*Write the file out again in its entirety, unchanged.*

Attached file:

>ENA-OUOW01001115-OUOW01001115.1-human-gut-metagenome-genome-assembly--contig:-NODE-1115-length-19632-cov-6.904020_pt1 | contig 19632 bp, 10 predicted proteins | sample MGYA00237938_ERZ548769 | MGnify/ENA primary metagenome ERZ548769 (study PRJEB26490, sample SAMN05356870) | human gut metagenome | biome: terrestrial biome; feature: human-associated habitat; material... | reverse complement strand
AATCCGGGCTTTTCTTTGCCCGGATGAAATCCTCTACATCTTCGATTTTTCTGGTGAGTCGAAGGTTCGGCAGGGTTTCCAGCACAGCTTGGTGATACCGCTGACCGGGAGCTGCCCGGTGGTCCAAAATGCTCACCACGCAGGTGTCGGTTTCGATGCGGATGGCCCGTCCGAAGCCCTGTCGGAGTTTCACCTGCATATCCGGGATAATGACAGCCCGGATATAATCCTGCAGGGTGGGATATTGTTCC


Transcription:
>ENA-OUOW01001115-OUOW01001115.1-human-gut-metagenome-genome-assembly--contig:-NODE-1115-length-19632-cov-6.904020_pt1 | contig 19632 bp, 10 predicted proteins | sample MGYA00237938_ERZ548769 | MGnify/ENA primary metagenome ERZ548769 (study PRJEB26490, sample SAMN05356870) | human gut metagenome | biome: terrestrial biome; feature: human-associated habitat; material... | reverse complement strand
AATCCGGGCTTTTCTTTGCCCGGATGAAATCCTCTACATCTTCGATTTTTCTGGTGAGTCGAAGGTTCGGCAGGGTTTCCAGCACAGCTTGGTGATACCGCTGACCGGGAGCTGCCCGGTGGTCCAAAATGCTCACCACGCAGGTGTCGGTTTCGATGCGGATGGCCCGTCCGAAGCCCTGTCGGAGTTTCACCTGCATATCCGGGATAATGACAGCCCGGATATAATCCTGCAGGGTGGGATATTGTTCC